In opposition thereto, Defendant brings a cross-motion seeking summary judgment dismissing the claim herein for untimeliness, and opposing the late claim relief sought. The crux of Defendant's cross-motion is that neither the notice of intention nor the original claim, both served on May 24, 2001, extended the time within which to serve or file a claim.

These procedural morasses occasionally resolve themselves simply, as is the case here. First it is clear that the original claim, served on May 24, 2001 was never filed, and in essence is a meaningless document for purposes of my discussion below. However, the notice of intention to file a claim was timely served on May 24, 2001, within 90 days of the accrual of the cause of action sounding in negligence, and it also appears without dispute that it was properly served by certified mail, return receipt requested, as required by Court of Claims Act §11(a)(i). Thus, theoretically, such notice of intention would normally suffice to extend the time within which a claimant must serve and file a claim to two years from the date of accrual (Court of Claims Act §10[3]).

Claim No. 106810 was filed on October 21, 2002, and, was personally served upon the Defendant on February 5, 2003, [2] and thus the claim was served and filed within two years of accrual of the underlying cause of action, putatively in timely compliance with Court of Claims Act §10(3).

So a preliminary question before me is whether the notice of intention is adequate to extend the time to serve and file Claim No. 106810. I find that it is. The essential grounds upon which Defendant relies in asserting the inadequacy of the notice of intention, and the purported untimeliness of the claim, are contained in its seventh affirmative defense in its amended answer. The seventh affirmative defense relies primarily upon the acknowledged absence of a verification of the notice of intention. This argument is rejected on the strength of the seminal decision of the Court of Appeals in Lepkowski v State of New York (1 NY3d 201, 210, holding that an unverified or defectively verified claim or notice of intention is subject to the remedy of CPLR 3022 for lapses in verification). Here, it is not disputed that the remedies under CPLR 3022 were not invoked, and thus are deemed waived.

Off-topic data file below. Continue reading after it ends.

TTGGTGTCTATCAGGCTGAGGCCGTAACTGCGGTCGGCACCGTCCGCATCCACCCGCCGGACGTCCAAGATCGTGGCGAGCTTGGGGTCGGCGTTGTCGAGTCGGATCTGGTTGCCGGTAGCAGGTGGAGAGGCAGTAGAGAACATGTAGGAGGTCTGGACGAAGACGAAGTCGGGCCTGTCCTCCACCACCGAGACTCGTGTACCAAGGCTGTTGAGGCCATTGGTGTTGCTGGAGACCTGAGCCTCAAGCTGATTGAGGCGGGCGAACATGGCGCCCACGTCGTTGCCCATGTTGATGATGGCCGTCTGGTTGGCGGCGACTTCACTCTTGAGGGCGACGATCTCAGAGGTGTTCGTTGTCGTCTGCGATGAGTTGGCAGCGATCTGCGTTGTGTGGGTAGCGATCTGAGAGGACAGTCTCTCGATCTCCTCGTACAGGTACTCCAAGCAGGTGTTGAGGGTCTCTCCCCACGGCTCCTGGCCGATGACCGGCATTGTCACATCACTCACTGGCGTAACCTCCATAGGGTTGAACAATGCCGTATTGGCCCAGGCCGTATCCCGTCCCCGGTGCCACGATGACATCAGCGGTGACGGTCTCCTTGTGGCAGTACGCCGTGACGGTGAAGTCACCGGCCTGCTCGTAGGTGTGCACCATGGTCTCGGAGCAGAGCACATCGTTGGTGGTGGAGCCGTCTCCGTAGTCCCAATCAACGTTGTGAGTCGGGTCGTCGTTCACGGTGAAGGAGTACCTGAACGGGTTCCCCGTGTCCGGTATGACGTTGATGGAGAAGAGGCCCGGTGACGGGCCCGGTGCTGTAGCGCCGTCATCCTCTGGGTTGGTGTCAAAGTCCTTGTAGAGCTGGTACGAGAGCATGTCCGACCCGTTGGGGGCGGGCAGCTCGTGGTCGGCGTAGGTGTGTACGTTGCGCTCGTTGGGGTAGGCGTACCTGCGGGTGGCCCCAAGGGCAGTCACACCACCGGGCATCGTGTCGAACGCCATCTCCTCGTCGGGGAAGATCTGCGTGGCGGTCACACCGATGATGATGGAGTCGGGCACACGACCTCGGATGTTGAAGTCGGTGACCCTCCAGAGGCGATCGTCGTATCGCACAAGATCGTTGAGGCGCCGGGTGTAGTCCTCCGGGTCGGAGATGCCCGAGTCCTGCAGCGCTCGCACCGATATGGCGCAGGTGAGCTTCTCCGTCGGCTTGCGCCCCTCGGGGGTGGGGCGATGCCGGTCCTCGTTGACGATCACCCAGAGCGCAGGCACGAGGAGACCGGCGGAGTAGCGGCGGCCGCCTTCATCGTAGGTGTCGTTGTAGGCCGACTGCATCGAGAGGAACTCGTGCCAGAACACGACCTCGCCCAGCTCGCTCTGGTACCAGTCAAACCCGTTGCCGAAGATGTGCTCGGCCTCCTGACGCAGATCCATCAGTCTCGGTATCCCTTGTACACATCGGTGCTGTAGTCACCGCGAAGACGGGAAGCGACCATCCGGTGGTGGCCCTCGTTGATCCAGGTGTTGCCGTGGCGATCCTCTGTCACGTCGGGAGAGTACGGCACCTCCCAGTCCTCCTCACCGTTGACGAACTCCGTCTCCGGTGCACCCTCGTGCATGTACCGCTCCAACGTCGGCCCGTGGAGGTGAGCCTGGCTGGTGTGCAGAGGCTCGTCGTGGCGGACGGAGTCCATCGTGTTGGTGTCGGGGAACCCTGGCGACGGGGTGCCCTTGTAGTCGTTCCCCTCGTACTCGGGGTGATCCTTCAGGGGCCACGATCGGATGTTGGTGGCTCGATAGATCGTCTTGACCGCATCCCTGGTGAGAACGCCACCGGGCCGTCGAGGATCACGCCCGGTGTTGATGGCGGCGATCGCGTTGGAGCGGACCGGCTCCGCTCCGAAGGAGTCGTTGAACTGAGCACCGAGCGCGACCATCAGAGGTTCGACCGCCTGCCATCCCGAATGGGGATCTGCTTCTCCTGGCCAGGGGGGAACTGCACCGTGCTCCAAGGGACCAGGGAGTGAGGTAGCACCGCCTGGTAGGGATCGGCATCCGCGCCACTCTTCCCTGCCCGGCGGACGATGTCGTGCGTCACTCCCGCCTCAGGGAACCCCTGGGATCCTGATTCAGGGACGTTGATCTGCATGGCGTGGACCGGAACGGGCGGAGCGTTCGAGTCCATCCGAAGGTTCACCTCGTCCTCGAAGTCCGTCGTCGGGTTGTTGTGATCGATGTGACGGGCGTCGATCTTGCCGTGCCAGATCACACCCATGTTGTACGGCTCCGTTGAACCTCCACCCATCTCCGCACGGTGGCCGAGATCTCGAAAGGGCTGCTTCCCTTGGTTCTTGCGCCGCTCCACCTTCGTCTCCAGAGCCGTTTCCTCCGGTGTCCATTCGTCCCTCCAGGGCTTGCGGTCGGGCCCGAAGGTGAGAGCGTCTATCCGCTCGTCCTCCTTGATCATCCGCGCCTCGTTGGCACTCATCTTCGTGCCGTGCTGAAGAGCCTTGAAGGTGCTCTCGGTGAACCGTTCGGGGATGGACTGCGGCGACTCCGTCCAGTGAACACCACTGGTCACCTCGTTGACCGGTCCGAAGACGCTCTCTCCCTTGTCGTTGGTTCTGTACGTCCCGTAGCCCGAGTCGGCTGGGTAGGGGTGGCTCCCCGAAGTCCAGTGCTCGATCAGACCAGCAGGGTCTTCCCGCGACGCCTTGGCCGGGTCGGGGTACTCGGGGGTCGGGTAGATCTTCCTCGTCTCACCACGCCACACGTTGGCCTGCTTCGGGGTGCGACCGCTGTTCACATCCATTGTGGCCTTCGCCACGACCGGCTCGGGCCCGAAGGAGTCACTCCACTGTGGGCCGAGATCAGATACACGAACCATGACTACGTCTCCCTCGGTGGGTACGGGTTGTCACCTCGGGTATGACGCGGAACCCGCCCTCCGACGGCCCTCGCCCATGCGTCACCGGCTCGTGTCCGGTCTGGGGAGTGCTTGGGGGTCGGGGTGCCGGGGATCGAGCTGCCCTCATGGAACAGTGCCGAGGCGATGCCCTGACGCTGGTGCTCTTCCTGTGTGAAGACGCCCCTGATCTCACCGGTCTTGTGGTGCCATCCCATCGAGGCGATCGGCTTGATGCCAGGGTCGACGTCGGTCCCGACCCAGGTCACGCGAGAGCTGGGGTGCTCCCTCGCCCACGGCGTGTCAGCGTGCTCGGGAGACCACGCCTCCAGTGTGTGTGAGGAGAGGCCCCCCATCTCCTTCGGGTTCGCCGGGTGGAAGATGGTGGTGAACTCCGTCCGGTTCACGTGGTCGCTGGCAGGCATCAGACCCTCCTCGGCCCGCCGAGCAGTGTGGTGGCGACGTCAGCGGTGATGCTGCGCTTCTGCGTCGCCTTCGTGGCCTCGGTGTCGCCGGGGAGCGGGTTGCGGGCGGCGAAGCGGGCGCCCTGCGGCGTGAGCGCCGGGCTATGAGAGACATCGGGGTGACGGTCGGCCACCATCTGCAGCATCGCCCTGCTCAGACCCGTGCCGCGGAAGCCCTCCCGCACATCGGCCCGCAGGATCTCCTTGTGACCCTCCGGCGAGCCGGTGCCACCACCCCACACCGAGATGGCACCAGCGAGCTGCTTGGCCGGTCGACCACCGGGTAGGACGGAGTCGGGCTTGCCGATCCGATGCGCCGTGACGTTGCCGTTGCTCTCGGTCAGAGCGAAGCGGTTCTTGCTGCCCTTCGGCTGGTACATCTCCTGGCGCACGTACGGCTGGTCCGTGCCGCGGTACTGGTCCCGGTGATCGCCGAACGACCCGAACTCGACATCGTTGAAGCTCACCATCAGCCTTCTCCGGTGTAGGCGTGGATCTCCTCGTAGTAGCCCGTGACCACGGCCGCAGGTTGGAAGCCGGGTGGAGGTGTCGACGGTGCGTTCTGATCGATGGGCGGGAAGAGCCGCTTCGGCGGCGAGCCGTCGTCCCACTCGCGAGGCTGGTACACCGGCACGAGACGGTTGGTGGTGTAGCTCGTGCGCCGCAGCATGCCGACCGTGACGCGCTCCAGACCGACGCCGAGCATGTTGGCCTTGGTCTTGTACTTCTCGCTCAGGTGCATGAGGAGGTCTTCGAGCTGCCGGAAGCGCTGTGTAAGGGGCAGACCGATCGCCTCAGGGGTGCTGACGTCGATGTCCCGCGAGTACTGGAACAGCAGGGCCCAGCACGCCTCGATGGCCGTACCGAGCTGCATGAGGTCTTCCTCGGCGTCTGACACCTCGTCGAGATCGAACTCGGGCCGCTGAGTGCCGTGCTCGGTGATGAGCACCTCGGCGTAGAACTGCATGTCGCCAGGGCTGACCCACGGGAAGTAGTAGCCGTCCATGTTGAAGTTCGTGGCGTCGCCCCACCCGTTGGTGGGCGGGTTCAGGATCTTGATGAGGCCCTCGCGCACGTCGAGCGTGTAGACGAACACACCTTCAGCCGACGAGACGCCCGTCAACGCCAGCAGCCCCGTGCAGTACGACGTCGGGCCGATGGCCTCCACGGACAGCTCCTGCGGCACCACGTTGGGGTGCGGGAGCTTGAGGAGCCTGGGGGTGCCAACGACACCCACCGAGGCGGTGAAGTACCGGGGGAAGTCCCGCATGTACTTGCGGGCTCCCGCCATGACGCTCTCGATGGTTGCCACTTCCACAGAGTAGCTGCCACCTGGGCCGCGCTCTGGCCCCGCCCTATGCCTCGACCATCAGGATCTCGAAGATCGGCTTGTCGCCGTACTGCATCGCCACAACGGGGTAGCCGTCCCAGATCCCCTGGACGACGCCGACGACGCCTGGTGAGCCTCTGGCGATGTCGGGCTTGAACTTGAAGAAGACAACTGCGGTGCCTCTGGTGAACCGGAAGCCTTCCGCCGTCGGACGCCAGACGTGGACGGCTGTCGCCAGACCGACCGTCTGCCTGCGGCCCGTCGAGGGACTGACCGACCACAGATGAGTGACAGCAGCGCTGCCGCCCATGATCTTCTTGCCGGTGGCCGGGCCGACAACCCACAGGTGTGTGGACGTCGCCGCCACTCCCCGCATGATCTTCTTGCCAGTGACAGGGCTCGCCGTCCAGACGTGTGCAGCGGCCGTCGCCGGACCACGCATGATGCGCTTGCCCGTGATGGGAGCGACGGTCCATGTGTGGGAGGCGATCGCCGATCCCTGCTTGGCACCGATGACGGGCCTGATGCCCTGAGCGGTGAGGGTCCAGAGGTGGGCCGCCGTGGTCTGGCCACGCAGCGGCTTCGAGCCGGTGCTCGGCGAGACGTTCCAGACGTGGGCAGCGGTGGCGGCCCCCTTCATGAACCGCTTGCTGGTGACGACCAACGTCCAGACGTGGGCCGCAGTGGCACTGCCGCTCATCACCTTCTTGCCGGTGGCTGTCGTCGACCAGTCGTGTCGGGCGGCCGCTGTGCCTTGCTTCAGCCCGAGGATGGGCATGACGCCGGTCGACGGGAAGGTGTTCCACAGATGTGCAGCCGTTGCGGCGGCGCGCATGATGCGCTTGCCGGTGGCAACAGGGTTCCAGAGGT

To the extent that the Defendant's argument of untimeliness relies on the purported insufficiency or inadequacy of the description of the place where the claim arose or the location of the accident, it is similarly rejected. The notice of intention does recite that the accident took place on the gymnasium floor of the gymnasium located on the campus of SUNY Brockport in Tuttle North Athletic Complex. The parties did not argue this point in their papers relating to the sufficiency of the description in the notice of intention, but address it in the context of arguments relating to the late claim application, a moot point as explained below. Regardless, I find that the notice of intention adequately and sufficiently describes the place and location of the incident in question.

Accordingly, based upon the above, the State's cross-notice of motion to dismiss the claim as untimely is denied in its entirety. If the Defendant does not appeal from my denial of its motion for summary judgment dismissing the claim as untimely, the Claimant's motion for permission to file a late claim will be deemed denied as moot. If the Defendant does elect to appeal therefrom, as is its right, then the Claimant's motion for permission to file a late claim will be adjourned sine die pending the determination of said appeal. The parties will be advised under separate cover of a preliminary conference date to establish a new scheduling order.

June 30, 2004
Rochester, New York

HON. PHILIP J. PATTI
Judge of the Court of Claims




[1] Perhaps at this juncture it would be helpful to advise Claimant that the operative nomenclature in this court is a claim, not a "notice of claim".
[2] The actual Affidavit of Service recites a date of service of February 5, 2002, but that clearly is a typographical error, as the date of the jurat of the notary, February 6, 2003 and the date of filing of the said Affidavit with the Clerk on February 10, 2003 (see 22 NYCRR 206.5[a]) are essentially contemporaneous with service on February 5, 2003.